Old-fashioned rides at a Catalonian amusement park bring out Shaney Hudson's inner child.
I'M IN an 89-year-old contraption that looks like a half-dismantled, one-armed Ferris wheel. My compartment is the shape of a tin of Spam and the safety railing comes up just over my waist. There's no roof, no straps and, just to make me feel even more insecure, my metal box groans and tilts each time I move. I am not comfortable, I don't feel safe. I'm not happy, Juan.
However, as the Talaia tower at Tibidabo amusement park starts to lift me to a distance of about 455 metres above sea level my fear is quietly replaced with wonder.
The 360-degree view of Barcelona is unrivalled, wrapping around the forests of the Collserola mountain range and across the sprawling metropolis to the sea. Below, fun-fair rides cascade down the mountain side, spinning, reeling and looping in bright colours. Behind me, the Temple of the Sacred Heart, a soaring cathedral built on the mountain, is a calm contrast.
Barcelona's Tibidabo, on the slopes of Tibidabo mountain, is a favourite with locals, accessible by a rickety, 100-year old funicular. It has become the darling of international travellers since they saw a glimpse of it in the 2008 Woody Allen film Vicky Cristina Barcelona.
For €11 ($16) you can buy a Sky Walk ticket, which gives unlimited entry to the park's old-fashioned amusements. It's this section of the park that most people come to experience — the Ferris wheel and Talaia, a two-tiered carousel and the Avio, a red airplane that rotates around the mountain. The Avio is the park's iconic ride, modelled on the first plane to fly between Barcelona and Madrid. Opened in 1928, the plane's ornate interior is all panelled wood and leather. The plane rotates, powered only by its noisy propeller. It's a quaint ride that capitalises on the views, not one that's high on thrills. But the simplicity of it is charming.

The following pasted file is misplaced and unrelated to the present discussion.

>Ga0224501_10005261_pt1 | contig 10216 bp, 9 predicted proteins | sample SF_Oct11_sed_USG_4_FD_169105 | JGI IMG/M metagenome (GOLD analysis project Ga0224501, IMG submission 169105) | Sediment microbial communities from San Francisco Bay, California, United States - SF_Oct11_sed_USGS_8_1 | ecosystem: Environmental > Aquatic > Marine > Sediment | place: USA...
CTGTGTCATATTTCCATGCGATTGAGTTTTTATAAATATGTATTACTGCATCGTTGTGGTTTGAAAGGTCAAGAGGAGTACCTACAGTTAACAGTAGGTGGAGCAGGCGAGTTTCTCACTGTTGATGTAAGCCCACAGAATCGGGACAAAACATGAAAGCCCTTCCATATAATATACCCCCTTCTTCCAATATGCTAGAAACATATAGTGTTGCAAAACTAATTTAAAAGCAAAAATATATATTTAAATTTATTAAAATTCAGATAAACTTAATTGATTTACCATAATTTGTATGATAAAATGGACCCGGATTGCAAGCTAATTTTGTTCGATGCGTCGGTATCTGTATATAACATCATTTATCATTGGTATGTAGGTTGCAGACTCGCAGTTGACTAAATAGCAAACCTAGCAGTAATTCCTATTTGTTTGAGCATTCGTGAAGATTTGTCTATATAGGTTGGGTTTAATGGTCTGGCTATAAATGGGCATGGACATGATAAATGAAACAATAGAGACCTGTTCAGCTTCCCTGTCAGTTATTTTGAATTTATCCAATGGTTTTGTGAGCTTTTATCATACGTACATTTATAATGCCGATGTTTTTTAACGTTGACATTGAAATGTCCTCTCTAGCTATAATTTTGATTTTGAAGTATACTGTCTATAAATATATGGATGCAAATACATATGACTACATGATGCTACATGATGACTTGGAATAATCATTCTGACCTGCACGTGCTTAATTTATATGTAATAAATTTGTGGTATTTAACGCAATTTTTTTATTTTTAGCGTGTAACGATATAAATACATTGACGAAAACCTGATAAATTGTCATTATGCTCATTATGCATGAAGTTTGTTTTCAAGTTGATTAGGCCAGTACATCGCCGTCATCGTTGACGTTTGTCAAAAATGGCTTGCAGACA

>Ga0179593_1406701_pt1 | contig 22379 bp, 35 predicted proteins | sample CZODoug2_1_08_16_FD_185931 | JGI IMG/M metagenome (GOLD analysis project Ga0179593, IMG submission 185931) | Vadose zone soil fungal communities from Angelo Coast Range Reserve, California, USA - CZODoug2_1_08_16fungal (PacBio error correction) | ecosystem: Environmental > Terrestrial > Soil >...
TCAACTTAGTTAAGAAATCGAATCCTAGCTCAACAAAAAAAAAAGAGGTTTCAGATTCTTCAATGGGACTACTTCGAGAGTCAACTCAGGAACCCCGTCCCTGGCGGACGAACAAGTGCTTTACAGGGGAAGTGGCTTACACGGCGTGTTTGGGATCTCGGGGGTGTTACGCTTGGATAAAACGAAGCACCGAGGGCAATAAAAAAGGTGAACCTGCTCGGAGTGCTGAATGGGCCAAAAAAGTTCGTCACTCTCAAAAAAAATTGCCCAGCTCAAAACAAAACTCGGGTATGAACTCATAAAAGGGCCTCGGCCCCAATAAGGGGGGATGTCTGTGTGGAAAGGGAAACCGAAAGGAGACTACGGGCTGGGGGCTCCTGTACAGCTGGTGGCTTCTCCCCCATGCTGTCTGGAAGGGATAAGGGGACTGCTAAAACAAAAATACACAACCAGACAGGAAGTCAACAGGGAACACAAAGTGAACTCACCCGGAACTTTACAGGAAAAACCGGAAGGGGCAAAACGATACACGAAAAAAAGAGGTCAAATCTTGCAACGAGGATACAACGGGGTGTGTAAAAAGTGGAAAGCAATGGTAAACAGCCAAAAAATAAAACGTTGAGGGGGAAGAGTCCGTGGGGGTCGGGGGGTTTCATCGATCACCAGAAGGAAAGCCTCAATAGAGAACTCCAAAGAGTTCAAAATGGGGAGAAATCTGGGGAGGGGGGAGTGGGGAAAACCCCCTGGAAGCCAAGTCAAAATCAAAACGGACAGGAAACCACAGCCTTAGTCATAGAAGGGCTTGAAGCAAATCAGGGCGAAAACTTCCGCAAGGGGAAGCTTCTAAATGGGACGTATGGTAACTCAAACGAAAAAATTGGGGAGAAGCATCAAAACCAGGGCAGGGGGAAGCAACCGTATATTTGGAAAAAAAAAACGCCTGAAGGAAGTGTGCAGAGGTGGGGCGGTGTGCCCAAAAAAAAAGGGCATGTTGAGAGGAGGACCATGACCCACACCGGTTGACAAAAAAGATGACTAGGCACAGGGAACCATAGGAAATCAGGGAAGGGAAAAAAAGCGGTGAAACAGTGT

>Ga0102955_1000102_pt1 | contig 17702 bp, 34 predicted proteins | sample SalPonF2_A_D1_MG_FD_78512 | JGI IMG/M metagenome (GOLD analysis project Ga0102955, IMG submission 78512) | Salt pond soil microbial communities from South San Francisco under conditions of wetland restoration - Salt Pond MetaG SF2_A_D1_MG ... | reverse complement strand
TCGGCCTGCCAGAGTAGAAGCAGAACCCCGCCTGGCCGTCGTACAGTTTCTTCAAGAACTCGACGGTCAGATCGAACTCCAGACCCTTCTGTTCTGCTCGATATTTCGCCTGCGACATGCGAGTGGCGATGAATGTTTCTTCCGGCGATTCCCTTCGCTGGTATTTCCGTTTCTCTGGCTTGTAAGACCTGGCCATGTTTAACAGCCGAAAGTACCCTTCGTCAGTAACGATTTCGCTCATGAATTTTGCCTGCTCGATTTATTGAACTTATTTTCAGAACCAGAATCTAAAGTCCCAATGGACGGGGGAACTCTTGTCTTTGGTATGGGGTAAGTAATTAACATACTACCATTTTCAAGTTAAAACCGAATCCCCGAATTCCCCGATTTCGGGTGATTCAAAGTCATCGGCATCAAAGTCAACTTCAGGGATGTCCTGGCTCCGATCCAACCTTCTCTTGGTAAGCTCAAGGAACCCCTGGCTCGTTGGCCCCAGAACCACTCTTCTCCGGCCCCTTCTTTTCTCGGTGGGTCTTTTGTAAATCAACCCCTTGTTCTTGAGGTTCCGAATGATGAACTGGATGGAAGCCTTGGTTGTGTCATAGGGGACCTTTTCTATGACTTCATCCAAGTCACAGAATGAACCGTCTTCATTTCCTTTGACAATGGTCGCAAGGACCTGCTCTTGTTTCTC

Complementing the old-fashioned rides are traditional sweets available from the candy bar. I watch as baseball-size apples are dipped and rolled in a bubbling pot of toffee before being left to sit on a thick bed of sugar. I bite in and the toffee shatters like broken glass.
We explore the Sky Walk area: it includes kids' rides, a playground, parkland, picnic spots and a damp, cold cinema showing a 10-minute documentary about the park's history. However, we quickly learn that the Sky Walk's real treasure is its museum of automatons - a snapshot of a world long gone.
The collection is considered one of Barcelona's best and consists of 40 automated amusements in pristine working order. Underneath the Avio in a former ballroom, all are rigged to perform small movements at the push of a button.
Some automatons are familiar, like the fortune-telling gypsy bearing an eerie resemblance to the one from the Tom Hanks film, Big. Some aren't that PC - an older automaton simultaneously raises the French flag as a man is guillotined. Some are simply spectacular: with a push of a button, a curtain is pulled back at the end of the room to reveal a stage filled with life-size dancers and musicians performing a jig.
The automatons were collected between 1890 and 1950; the collection so unique that during the park's heyday in the 1950s, an American called Walt made several aggressive attempts to buy it for his Californian theme park. Luckily for Barcelona, he failed.
It wasn't the first time Tibidabo's treasures have come under threat. The park has been on the brink of closure many times, menaced by the Spanish Civil War in 1936, the horrors years of World War II and, at the turn of the millennium, bankruptcy. However, in 2000, Barcelona City Council became the custodian, with the aim of preserving the park.
Being at Tibidabo feels like stepping back in time. From the amusements to the picnic tables to the old-fashioned foods, the park echoes a simpler, more carefree era. The best part? No queues and unlimited rides on all Sky Walk amusements. So I hit the Talaia tower again, just as the sun sets on a perfect Barcelona day.
KLM flies from Sydney to Barcelona, priced from $2709. 1300 392 192, klm.com. Tibidabo is accessible by bus from Placa de Catalunya or the Blue Tram (€4.70, or $6.70, return) from the Av. Tibidabo metro stop (line L7). The tram connects with the funicular to the park (€4). Bus and funicular fare are reimbursed when you buy an admission ticket.
Gran Hotel La Florida, C. Vallvidrera al Tibidabo 83-93, has rooms priced from €199 a night. +34 93 259 30 00, hotellaflorida.com.
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